The crew on the ferry are friendly and helpful and the skipper even has the obligatory border collie at his heels. It doesn’t take us long to get to Lismore, around 10 minutes and we arrive on one of the most tranquil, serene places I have ever been in my life. We realise our mistake as we witness everyone getting on bikes. They all leave on their way, whilst we are drawn to the edge of the water where the boat docked. The scenery is like no place I have ever been, a pebble beach, clear water and yes the sun is shining. As we leave the beach and begin to head in the only direction we can, the people on bikes pass us all the while smiling sympathetically. We walk and pass signs which tell us the nearest café is 3 miles! Not a shop in sight, the only sound is the water lapping on the shore below. We begin to notice that every house has a bicycle outside.
We walk for around a mile and are passed by walkers and we overhear one of them asking the leader, “So how near is this café?” The reply is, “Erm, around four miles.” My husband and I exchange the look. It is then that I confess how unprepared we are. I being the naïve fool that I am thought there would have been a shop. We decided to hurry back and the catch the ferry and explore Appin, but we only have 20 minutes or so with a 4 year old boy stopping every five minutes because he keeps emptying debris from his crocs. I eventually announce that we have missed the ferry and am met with the cry from Ryan “Oh No! Now we’re stuck on Mull forever!” We chuckle and tell him he’s not on Mull, but Lismore. We have an hour to kill and nothing for sustenance in the bag, except yesterday’s juice for the baby, 3 curly wurly’s and water in the dogs bottle. We find a toilet in the little hut by the ferry dock that supplies drinking water, so we drink our water supply, fill our doggy water bottle and head for a little secluded bay by the ferry dock where we have the time of our life! The dog is off splashing in the water and we see him doggy paddle for the first time! Ryan is amazed looking in the rock pools and collecting unusual pebbles in a bucket for souveniers and our toddler is paddling in the water babbling away.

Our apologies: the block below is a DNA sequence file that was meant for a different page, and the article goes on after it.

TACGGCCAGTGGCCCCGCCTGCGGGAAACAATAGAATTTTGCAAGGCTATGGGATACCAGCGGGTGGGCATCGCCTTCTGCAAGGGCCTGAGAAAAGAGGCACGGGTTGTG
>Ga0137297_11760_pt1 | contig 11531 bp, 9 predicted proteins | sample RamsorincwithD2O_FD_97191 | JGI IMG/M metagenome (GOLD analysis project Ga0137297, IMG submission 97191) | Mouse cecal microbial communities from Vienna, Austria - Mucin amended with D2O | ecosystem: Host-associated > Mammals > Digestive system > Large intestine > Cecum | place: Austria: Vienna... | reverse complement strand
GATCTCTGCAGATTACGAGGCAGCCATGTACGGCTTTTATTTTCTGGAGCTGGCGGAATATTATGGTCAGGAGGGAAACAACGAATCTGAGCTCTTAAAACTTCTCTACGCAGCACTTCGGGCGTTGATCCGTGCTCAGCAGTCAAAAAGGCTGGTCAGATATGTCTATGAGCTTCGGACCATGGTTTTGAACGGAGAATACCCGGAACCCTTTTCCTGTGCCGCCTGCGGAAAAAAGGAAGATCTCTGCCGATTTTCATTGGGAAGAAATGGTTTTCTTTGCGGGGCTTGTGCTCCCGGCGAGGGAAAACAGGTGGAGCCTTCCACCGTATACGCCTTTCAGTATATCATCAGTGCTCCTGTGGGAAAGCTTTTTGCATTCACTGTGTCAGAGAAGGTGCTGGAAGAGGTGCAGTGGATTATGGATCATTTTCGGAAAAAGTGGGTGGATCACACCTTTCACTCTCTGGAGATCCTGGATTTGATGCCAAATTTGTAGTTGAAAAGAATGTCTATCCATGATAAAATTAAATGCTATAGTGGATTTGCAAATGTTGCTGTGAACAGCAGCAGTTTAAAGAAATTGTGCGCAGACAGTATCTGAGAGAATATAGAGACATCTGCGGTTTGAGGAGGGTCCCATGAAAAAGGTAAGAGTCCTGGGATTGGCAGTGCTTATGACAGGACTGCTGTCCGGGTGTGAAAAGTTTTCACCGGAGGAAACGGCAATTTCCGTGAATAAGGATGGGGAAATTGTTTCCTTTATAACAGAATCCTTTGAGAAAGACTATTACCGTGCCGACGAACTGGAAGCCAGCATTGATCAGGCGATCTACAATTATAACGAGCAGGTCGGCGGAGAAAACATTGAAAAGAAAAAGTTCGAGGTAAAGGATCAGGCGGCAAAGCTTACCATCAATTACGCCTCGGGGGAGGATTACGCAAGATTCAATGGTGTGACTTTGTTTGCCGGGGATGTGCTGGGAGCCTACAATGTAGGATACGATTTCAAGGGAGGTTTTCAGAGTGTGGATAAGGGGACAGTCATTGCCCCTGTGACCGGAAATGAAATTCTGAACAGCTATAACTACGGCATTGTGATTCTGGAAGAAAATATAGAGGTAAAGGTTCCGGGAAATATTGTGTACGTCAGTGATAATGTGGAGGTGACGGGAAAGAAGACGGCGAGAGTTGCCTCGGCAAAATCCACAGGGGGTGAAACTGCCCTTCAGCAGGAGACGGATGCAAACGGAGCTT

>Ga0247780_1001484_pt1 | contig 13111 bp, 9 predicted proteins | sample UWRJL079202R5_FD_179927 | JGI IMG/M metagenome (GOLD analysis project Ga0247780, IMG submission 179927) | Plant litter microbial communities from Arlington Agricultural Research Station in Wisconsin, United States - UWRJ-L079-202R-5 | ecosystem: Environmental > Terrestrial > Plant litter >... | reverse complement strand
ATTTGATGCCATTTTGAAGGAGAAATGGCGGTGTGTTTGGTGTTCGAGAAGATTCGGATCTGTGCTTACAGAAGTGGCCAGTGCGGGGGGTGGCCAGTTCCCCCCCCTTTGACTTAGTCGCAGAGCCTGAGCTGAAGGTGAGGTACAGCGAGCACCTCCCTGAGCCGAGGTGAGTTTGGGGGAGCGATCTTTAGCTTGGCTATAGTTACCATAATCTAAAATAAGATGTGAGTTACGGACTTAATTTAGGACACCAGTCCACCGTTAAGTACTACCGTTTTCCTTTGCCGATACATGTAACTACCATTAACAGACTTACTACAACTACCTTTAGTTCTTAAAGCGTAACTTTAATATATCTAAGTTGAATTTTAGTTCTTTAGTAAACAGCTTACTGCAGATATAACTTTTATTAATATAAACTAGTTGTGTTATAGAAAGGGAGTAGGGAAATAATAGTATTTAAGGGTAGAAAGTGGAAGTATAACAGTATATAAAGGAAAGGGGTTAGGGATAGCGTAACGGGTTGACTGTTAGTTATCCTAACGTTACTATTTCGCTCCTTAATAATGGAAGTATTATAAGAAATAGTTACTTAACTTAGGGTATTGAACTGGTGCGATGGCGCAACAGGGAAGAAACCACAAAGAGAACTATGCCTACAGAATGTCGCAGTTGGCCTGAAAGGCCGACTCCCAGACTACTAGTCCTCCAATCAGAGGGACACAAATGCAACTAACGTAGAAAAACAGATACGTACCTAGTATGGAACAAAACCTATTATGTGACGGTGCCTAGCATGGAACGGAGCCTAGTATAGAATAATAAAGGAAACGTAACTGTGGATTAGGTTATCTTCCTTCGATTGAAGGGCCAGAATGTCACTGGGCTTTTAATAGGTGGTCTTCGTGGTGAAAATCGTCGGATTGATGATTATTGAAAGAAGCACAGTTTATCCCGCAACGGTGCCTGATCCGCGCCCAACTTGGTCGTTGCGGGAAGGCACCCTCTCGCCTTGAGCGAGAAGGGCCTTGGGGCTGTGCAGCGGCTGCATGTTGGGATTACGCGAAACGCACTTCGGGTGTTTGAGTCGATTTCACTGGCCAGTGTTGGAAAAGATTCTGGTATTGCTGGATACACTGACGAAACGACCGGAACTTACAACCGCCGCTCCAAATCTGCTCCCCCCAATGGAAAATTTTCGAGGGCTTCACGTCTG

We are worn out and have had a great day out that has barely cost us £10. Another check in the box for Lismore and the West Coast. We have yet to visit anywhere on this holiday that we haven’t liked and the children have loved all the fresh air and wide open spaces to play and I am pleased to say there wasn’t a midgie in sight! As we take our leave and pack up the caravan in the rain, we head for the second part of our adventure to a campsite that is located on the East Coast of Scotland, Perthshire, less rustic and catered more towards the children, but a little piece of my heart remains in the West.